I would like to allay Darryl Nash’s concern voiced in your Specifier section (20 October) that it is challenging for architects to get sufficient building services knowledge to operate the more sophisticated Part L 2006 compliance software tools.
Yes, the new Part L makes it necessary for both the architect and the building services engineer to collaborate more closely. However, this does not mean architects need detailed building services knowledge.
Such tools are designed to encourage collaboration and to make it easy to assess the impact of design changes on compliance. Factors such as orientation, layout, form, space, materials and the energy sources used are typical considerations.
As such factors are usually determined in the early stages, it is imperative that architects consider how their decisions influence a building’s performance, and these tools offer an easy way for them to do this.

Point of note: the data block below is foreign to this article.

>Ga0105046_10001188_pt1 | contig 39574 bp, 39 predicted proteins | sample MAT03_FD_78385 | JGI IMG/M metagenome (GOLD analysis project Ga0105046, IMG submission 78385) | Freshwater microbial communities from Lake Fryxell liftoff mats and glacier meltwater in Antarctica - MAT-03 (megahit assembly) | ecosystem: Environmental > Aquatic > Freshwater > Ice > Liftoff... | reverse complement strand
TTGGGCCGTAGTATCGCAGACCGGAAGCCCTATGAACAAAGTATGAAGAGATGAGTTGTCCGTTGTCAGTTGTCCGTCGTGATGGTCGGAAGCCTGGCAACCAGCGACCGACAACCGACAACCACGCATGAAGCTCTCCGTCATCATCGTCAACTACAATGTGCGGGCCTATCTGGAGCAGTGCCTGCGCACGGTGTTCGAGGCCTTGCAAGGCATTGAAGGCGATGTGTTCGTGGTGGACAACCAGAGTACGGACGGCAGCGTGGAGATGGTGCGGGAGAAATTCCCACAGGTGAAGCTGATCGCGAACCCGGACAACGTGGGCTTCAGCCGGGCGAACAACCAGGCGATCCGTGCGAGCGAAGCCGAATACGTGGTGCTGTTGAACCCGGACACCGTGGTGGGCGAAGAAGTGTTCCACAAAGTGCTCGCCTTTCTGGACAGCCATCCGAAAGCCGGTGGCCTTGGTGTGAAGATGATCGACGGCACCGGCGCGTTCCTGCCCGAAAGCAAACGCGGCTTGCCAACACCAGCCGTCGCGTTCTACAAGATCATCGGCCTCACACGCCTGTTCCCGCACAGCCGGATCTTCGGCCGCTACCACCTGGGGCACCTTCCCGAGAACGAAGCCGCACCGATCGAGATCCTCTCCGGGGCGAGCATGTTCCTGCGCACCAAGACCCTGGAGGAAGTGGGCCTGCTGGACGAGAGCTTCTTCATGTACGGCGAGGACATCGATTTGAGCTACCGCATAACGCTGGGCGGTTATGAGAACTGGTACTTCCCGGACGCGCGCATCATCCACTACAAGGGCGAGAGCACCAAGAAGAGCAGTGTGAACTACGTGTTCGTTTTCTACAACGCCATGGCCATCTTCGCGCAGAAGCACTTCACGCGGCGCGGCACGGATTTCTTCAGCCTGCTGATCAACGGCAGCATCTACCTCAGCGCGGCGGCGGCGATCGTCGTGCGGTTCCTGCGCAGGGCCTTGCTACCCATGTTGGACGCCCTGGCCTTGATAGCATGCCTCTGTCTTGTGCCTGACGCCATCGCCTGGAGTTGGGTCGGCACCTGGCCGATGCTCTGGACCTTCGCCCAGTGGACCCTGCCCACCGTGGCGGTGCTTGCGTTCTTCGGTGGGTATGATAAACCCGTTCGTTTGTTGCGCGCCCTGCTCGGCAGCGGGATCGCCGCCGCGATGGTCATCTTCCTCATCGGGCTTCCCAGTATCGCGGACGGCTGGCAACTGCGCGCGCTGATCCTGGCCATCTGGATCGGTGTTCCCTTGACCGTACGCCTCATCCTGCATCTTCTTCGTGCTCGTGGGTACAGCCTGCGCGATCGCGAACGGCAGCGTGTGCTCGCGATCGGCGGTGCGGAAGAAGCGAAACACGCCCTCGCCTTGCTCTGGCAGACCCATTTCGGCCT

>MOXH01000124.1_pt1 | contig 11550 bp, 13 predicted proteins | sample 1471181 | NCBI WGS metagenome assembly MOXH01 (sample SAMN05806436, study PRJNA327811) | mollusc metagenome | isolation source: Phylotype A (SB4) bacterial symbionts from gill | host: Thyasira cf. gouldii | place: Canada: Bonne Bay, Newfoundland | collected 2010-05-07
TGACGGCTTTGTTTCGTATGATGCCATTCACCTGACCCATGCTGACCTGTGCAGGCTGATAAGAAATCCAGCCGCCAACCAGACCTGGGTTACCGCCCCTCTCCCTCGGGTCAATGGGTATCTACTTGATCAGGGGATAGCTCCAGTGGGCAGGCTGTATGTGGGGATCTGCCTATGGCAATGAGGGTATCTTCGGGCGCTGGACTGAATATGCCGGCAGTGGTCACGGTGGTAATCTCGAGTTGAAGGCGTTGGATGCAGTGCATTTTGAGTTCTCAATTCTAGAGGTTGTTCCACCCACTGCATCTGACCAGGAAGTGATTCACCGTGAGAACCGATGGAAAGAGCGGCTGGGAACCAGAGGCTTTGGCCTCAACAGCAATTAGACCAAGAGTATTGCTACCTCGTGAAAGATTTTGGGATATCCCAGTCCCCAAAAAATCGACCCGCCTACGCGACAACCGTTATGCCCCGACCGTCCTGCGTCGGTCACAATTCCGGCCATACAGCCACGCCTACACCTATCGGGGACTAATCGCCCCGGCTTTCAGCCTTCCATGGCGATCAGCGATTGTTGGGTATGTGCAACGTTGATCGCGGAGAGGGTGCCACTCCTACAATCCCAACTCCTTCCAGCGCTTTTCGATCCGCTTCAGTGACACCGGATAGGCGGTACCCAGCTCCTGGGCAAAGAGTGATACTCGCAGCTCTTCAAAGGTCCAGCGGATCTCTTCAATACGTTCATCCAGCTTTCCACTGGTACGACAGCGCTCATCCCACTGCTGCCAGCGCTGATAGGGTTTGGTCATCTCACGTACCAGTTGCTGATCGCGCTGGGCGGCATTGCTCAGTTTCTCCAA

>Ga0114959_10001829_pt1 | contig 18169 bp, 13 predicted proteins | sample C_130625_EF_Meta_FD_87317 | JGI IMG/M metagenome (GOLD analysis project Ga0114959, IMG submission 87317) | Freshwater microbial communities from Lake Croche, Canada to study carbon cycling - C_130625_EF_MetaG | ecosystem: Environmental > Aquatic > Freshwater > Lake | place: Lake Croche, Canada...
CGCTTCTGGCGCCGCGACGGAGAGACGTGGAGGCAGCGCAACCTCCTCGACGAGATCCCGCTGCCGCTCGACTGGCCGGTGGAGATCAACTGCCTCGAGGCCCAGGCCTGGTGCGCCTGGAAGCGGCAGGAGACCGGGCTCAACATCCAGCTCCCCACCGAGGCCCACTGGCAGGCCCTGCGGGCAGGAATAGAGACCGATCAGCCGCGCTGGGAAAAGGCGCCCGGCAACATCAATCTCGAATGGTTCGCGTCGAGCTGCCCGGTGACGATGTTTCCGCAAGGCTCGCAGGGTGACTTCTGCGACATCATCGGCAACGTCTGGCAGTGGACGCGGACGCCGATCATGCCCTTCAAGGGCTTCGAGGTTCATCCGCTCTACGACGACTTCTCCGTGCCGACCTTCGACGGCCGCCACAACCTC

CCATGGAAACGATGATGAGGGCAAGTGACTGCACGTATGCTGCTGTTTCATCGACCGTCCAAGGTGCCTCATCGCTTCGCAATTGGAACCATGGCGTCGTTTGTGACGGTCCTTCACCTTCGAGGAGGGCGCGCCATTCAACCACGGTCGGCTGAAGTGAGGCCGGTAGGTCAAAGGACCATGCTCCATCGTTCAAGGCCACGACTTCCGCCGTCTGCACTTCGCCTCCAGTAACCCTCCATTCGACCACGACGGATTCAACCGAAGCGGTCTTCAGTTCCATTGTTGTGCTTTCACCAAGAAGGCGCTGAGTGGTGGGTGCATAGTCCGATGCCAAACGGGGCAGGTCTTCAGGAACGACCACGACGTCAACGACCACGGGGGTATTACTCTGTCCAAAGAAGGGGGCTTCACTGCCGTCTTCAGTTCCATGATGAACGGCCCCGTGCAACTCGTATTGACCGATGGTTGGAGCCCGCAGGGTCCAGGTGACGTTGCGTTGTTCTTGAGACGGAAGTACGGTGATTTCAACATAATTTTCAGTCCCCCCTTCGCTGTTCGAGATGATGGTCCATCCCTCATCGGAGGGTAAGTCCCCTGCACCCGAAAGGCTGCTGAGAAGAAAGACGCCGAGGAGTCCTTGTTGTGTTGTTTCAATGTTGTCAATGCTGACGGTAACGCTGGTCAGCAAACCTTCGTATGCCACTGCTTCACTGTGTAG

In particular, my company, IES, has developed an easy-to-use software that enables architects to make use of generic information, which can be refined later if necessary, to test the consequences of different design scenarios.
This “Virtual Environment” compliance tool is highly accessible for the whole team and, although it is intuitive and straightforward, online training on the software is also offered.
David McEwan, Building Regulations manager, IES